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does anyone feel like they are putting their lives on hold?


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I feel the same. Life sucks and every day is like groundhog day. I get up, check e-mail (that's because i live in different time-zone, 9-12 hour difference), check both sites and then I just keep thinking about it while trying to distract myself with something. ANYTHING.

I don't want to go out with my friends anymore and my lovelife has stopped almost two months ago. I think people (except my mom) don't get how stressed I am. Everyone is so cheerful (i'm the only person applying) and I feel even more uncomfortable with my thoughts. Oh well.

and it keeps getting worse.

 

that was pathetic whining. i know

Edited by CleverCapybara
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This could not be more true for me. I just got my first acceptance to English PhD school a matter of minutes ago, but I also recieved a job offer for next year if I want to take it. My 3 year relationship is also on hold waiting to see if it will be plausible for us to live near each other. Agh I just want to hear from all these schools asap!

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Yes, I didn't want to write my graduation thesis which is due to be completed by Mar. 20. I'm getting crazy about the waiting game. There is still no news. I even hope that there is no weekends, so they can send their offers quickly!

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I'm so glad I'm not alone, or at least not having too strange a reaction to waiting. I'm also feeling completely stumped on my own (admittedly undergrad) thesis topic, and even being accepted at one of my top choices isn't good enough, since I won't hear back on whether I get funding for a while longer... My friend withdrew all her applications and started looking for a long-term job... I can appreciate how freeing that would be right about now, being stuck looking at summer jobs and internships only. I feel like I can't just make the jump to getting on with my "real life" until I can make a decision. "It's like my life is buffering" sums it up, I think.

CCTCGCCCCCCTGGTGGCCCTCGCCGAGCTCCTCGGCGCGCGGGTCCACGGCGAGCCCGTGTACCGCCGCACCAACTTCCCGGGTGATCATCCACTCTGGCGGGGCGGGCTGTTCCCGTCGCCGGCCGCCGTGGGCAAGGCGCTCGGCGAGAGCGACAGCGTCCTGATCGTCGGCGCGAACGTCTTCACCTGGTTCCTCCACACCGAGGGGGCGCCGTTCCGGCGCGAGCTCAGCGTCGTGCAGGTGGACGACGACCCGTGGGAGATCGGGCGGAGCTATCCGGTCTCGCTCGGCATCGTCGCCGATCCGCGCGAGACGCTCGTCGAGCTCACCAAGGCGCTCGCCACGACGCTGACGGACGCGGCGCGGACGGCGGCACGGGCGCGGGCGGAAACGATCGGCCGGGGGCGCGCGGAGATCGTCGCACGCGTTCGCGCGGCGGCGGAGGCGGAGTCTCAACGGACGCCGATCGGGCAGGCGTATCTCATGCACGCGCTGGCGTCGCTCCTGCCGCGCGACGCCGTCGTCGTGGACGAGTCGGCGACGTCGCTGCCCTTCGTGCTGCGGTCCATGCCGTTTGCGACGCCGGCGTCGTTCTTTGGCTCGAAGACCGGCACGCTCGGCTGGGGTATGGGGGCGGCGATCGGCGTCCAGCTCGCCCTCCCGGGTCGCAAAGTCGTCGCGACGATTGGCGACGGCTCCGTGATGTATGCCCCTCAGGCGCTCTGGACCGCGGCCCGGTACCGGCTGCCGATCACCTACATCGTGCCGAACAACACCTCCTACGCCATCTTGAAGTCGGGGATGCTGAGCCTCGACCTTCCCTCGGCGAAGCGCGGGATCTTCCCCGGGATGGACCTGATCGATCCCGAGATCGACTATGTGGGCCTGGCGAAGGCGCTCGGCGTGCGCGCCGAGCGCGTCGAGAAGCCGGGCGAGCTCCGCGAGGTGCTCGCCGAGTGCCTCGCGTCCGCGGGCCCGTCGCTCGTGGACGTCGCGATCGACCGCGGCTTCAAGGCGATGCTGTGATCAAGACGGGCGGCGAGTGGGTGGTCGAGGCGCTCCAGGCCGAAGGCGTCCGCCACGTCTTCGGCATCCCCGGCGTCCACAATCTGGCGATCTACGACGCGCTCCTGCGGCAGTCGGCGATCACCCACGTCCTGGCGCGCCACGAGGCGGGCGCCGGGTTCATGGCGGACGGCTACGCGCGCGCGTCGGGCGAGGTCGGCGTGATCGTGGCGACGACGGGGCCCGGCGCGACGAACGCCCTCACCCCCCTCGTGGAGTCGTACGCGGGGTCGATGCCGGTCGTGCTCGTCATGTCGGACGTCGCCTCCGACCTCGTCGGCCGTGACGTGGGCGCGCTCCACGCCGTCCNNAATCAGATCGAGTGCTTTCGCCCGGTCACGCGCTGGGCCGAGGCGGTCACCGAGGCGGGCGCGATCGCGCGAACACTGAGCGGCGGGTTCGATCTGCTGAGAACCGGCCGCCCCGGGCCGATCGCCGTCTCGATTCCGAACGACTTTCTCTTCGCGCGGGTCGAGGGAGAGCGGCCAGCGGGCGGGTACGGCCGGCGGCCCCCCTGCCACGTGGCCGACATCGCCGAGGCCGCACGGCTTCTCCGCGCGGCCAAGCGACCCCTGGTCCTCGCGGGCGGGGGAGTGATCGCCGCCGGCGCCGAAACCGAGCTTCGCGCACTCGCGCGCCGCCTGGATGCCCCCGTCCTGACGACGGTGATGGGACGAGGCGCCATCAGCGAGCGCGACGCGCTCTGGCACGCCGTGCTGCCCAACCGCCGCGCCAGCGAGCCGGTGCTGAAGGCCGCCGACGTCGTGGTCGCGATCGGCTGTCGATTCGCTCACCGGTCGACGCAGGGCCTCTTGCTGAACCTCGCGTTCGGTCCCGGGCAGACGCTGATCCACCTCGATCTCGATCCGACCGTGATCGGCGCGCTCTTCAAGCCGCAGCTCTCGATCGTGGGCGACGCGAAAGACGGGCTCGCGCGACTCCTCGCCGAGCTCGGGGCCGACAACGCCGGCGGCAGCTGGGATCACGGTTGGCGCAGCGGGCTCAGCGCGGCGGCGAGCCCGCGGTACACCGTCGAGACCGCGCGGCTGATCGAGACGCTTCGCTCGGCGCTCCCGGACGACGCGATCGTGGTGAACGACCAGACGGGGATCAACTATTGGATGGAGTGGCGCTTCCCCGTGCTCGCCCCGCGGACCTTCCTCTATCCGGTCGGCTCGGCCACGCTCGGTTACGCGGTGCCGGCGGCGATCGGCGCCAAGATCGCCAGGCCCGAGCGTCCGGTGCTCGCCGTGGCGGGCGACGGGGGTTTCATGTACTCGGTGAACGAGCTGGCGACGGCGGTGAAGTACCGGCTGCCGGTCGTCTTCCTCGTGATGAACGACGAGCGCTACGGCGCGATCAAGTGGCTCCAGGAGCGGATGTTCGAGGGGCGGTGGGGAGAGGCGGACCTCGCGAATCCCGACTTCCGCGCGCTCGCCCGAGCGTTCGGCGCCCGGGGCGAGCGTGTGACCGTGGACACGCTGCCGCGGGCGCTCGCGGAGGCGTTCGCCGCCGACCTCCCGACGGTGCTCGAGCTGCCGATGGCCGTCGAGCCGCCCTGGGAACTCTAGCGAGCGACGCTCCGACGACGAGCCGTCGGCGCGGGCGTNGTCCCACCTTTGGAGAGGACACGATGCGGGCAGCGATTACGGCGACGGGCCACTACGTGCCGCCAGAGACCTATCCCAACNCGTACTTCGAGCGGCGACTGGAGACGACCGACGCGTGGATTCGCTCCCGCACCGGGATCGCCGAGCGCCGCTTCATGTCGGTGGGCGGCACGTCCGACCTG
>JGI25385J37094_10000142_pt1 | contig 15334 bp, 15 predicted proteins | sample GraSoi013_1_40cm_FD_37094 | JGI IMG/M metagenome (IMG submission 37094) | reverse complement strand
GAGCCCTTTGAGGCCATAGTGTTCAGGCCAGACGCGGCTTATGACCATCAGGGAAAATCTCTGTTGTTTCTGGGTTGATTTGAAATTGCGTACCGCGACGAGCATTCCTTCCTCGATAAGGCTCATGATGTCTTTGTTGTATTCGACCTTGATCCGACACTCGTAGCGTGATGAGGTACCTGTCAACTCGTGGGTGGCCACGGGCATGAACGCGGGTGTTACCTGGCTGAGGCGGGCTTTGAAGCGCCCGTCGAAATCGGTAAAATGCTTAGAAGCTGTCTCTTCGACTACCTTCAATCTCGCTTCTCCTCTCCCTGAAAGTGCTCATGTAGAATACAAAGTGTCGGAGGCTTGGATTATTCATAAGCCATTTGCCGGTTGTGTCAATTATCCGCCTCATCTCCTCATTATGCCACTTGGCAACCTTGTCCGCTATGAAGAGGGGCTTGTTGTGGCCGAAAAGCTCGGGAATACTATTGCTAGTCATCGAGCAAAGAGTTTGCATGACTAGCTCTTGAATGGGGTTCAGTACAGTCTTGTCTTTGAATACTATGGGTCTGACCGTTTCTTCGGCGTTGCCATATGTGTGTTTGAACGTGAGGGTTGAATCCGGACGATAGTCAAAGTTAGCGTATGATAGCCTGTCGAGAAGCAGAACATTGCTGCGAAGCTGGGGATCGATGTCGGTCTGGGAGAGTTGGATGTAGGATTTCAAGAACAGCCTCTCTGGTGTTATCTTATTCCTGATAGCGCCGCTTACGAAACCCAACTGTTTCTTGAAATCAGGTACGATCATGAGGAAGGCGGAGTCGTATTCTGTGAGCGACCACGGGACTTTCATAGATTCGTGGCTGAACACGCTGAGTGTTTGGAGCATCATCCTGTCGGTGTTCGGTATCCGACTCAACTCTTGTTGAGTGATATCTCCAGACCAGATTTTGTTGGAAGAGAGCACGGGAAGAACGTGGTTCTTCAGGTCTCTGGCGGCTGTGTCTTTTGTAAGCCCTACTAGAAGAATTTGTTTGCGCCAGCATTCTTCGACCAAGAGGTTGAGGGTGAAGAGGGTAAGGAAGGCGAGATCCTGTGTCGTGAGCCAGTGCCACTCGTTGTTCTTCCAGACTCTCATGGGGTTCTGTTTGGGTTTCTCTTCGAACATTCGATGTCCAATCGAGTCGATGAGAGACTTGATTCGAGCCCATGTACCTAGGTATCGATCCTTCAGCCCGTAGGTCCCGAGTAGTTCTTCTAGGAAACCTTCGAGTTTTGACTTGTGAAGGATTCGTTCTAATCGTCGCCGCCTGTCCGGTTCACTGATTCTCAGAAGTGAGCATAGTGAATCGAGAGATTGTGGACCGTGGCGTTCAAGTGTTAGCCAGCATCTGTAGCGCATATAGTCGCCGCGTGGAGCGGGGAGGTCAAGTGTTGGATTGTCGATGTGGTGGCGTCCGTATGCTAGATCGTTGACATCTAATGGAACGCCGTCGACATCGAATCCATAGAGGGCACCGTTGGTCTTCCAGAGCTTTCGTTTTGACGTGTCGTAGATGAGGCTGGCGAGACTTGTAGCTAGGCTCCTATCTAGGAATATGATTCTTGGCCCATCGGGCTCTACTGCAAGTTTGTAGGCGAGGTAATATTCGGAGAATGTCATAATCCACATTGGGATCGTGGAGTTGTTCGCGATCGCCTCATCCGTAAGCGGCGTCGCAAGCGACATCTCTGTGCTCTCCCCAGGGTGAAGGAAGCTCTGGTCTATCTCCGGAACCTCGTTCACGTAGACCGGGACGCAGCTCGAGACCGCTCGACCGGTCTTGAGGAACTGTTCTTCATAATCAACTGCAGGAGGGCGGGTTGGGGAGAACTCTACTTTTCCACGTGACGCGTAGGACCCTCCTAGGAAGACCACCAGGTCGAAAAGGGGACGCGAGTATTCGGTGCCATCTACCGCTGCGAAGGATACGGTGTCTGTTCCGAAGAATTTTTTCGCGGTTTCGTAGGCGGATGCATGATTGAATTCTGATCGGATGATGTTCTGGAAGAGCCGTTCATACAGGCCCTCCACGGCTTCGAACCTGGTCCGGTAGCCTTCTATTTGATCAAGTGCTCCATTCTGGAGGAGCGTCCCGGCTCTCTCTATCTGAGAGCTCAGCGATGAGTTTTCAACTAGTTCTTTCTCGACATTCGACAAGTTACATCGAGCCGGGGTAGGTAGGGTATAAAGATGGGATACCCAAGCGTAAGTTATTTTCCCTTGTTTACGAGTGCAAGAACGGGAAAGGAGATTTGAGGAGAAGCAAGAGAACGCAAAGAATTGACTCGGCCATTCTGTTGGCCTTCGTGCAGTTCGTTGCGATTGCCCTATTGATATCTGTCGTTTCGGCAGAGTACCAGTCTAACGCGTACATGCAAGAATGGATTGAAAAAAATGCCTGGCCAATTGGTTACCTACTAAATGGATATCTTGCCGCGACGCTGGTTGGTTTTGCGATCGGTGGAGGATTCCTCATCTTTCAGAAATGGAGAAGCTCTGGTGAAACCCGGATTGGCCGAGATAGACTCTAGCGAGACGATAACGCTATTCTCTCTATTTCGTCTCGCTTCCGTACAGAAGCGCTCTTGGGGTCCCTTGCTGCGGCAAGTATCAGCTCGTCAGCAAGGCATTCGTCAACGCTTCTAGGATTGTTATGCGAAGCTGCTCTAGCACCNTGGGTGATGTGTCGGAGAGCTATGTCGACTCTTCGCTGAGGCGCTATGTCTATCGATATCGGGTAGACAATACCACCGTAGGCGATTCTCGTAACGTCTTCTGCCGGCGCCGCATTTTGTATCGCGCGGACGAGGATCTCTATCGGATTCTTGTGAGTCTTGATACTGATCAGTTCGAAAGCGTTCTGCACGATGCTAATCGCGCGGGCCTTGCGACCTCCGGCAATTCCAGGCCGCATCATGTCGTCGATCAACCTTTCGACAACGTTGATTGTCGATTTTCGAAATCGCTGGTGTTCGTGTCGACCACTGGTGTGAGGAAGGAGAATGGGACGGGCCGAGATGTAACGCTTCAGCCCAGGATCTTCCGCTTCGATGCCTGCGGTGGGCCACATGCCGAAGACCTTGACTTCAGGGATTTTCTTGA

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If you don't want or can't get a full-time job, temporary employment might be the way to go. I've pretty much been doing temp work ever since I graduated from college, and it seems to be working out thus far. Got lots of experience that way! And yeah, I know what you mean about cruel rejections. My first rejection letter was from my alma mater that I've basically poured my heart and soul into with no holding back. My second rejection letter, which arrived on the same day as the first, was from the place that I've been working for the past nine months.

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I didn't anticipate this feeling of my life being on hold... And wow, does it ever suck.

 

I need to start earning some money. I've been unemployed for a few months and told myself I'd start freelancing after application deadlines were done. But I'm only kind of half-assedly networking and trying to find clients because I don't *really* want to build my own business if I get get in to a PhD program. I am also completely tired of having to explain what I'm trying to do to everyone I know from industry... I will be so relieved when I can finally say "this is exactly what I am doing" (vs "well I'm hoping to get in to this PhD program but I really can't explain it to you because it's interdisciplinary and complicated and no, I don't know when I'll hear back"). 

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i had a good chat with a new friend last night about the "academic bubble"; we're both in the middle of taking time off after undergrad and before grad, although i'll be starting grad a year before her.

 

long conversation short, we both agreed that there are pros and cons to willingly staying in the "bubble" of continuing education, e.g., having no understanding of how major "real world" things like insurance and home ownership work, but being able to successfully navigate and politic in socially delicate situations in ways that our "real world" counterparts can't. i'm very fortunate to have two very supportive (albeit divorced) parents, one of whom is the source of my excellent healthcare and a godmother who is an expert at all things tax and insurance, and both of whom are independently wealthy and extremely supportive of my academic pursuits (i'm an only child and a total nerd, so i guess they didn't have a very excuse not to be, hah!). sadly, my friend is not so lucky; she's one of many and a first gen college grad.

 

i can't imagine how difficult it would be to wade through such murky waters without a strong, supportive network of friends and family who've got all this stuff down pat and have a lot of understanding of and/or respect for academic pursuits.

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